Liam Newmarch

Front-end web developer

OS X package management, without sudo

Recently, I had to use a shared company MacBook for a web dev project. Knowing this shared device would only be mine for a few weeks, I wanted to be able to delete everything when I was done.

I created a new OS X user and started looking into how I could install Homebrew and npm for that user. In doing this I found that both package managers could now be used without sudo. Here’s how.

Homebrew

Homebrew doesn’t normally require sudo permissions, but installs to /usr/local/bin which won’t be deleted when the current user is deleted.

Installing Homebrew for the current user is as easy as cloning the repository and adding it’s bin to your $PATH. I chose to install it in ~/homebrew, to do the same fire up a new shell in your home directory (or type cd) and enter:

git clone https://github.com/Homebrew/homebrew

Next you need to add ~/homebrew/bin to your $PATH so you can use the brew command, as well as anything else you choose to install with brew install. The simplest way to do this is to add this line to the end of your ~/.bashrc or ~/.zshrc file:

export PATH="${HOME}/homebrew/bin"

You will need to start a new terminal session for the changes to take effect. After which you can test that it works by running brew update and, for example, brew install tree.

npm

npm is installed with Node.js, so if you followed the instructions to install Homebrew the easiest way to install both is:

brew install node

This installs npm to ~/homebrew/bin/npm, however npm will still try to install global packages to /usr/local/bin. You can change this behaviour by changing npm’s ‘prefix’ setting to a new folder in your home directory:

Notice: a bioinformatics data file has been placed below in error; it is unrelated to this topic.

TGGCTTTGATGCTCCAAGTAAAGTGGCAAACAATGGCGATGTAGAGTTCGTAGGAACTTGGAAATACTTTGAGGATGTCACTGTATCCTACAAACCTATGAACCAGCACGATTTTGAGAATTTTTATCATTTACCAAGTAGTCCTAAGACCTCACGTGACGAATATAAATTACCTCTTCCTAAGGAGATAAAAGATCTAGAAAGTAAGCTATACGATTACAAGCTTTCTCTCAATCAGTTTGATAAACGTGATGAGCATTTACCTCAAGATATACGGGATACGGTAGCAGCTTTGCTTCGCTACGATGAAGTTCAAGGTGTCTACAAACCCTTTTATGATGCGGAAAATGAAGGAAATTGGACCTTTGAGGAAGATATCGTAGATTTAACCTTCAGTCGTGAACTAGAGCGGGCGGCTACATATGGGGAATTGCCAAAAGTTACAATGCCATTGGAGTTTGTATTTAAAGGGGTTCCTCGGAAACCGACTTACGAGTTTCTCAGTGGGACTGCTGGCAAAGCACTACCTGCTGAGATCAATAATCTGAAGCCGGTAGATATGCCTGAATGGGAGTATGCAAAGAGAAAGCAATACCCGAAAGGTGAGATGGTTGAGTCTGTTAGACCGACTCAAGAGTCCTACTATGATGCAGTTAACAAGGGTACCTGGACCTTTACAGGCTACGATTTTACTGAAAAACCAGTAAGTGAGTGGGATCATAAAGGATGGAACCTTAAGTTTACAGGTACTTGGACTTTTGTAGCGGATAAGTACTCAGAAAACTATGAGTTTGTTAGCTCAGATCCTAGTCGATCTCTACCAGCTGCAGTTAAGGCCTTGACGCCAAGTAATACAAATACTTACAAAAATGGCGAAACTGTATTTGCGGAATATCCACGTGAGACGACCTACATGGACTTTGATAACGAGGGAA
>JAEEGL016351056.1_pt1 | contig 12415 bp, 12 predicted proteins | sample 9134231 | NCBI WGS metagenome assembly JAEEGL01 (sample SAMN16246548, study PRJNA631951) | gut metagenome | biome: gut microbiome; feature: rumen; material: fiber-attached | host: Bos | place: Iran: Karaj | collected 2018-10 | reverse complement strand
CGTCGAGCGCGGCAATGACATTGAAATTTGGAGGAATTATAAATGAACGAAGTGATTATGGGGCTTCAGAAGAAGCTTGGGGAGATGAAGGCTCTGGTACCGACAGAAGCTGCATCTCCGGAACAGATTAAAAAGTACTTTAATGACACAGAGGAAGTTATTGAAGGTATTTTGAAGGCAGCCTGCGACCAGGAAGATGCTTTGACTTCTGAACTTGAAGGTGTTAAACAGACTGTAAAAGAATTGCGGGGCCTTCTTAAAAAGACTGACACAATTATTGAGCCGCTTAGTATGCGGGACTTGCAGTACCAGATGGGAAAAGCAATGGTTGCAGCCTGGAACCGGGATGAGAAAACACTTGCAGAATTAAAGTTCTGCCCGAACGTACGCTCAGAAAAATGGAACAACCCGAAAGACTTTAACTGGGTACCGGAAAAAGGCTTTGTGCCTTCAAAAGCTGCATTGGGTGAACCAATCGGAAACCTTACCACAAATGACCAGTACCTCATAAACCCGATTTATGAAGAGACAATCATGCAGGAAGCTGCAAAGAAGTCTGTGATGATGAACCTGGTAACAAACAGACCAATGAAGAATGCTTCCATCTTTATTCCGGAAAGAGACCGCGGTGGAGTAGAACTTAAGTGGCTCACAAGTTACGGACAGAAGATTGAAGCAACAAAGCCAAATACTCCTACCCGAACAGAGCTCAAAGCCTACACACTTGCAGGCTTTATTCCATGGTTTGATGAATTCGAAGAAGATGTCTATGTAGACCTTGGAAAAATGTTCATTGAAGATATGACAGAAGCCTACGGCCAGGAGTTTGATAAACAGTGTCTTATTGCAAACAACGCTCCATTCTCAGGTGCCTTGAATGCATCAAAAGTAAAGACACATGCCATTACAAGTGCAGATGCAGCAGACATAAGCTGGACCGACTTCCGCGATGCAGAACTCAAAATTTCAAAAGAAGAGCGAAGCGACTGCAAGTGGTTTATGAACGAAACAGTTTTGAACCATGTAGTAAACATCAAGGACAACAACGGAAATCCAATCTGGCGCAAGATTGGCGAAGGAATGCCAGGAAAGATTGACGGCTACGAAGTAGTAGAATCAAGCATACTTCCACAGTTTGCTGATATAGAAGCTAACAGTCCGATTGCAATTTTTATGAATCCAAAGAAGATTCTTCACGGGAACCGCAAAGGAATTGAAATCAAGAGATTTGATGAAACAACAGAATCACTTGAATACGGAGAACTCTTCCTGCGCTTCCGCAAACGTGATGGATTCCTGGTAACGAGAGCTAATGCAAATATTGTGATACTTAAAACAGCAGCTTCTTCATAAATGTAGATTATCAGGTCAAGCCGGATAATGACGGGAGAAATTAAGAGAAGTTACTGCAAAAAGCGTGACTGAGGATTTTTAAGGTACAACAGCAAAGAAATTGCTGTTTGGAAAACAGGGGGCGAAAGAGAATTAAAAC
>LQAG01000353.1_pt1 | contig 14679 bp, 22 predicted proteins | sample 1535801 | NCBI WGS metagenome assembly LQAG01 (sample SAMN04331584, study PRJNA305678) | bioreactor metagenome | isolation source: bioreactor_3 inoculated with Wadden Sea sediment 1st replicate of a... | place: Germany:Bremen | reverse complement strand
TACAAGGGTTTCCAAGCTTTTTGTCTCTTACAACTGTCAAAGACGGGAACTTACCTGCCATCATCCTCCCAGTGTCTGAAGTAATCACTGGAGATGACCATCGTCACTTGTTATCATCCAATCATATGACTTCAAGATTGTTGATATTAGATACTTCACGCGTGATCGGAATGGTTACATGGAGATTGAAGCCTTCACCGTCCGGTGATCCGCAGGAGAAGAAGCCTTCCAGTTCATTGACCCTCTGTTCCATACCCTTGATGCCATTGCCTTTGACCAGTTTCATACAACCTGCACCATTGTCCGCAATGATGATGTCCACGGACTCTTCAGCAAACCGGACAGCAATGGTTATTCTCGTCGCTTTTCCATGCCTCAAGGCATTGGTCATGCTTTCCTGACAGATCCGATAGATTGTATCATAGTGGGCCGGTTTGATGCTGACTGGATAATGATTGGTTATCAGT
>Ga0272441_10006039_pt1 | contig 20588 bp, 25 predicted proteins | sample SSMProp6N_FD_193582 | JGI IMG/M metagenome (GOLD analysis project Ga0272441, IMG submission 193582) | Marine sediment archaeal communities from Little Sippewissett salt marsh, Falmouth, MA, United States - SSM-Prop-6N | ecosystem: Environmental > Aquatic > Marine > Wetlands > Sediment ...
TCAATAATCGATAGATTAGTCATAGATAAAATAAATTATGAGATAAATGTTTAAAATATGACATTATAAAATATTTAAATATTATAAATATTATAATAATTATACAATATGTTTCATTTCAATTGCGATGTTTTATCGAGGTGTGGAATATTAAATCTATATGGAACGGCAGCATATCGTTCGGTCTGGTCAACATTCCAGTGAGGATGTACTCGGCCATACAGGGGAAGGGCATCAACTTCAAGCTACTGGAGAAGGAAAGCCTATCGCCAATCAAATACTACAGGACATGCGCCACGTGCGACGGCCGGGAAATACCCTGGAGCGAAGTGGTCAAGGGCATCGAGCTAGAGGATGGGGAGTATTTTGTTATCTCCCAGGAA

mkdir ~/npm-global
npm config set prefix "~/npm-global"

As with Homebrew, you need to add ~/npm-global/bin to your $PATH so any programs you install with npm install --global can be found. The simplest way to do this is to add this line to the end of your ~/.bashrc or ~/.zshrc file:

export PATH="${HOME}/npm-global/bin"

Again, you will need to start a new terminal session for the changes to take effect. Test if npm works without sudo by running, for example, npm install -g vtop.

Ruby

Installing Ruby gems is easier because it’s supported out of the box. To install for the current user only, use the --user-install flag:

gem install jekyll --user-install

The gem command will warn you that the install directory in ~/.gem/ruby is not in your $PATH. The exact path you need to add depends on the Ruby version you have installed, but you will need add something like this to your ~/.bashrc or ~/.zshrc file:

export PATH="${HOME}/.gem/ruby/2.0.0/bin"

Desktop Applications

Finally, you can also install OS X apps per-user if you wish. By default, if you’re installing from a .dmg the app will ask you to drag the program to /Applications. Each OS X user also has a ~/Applications folder in their home directory, simply dragging new apps there will install them for the current user only.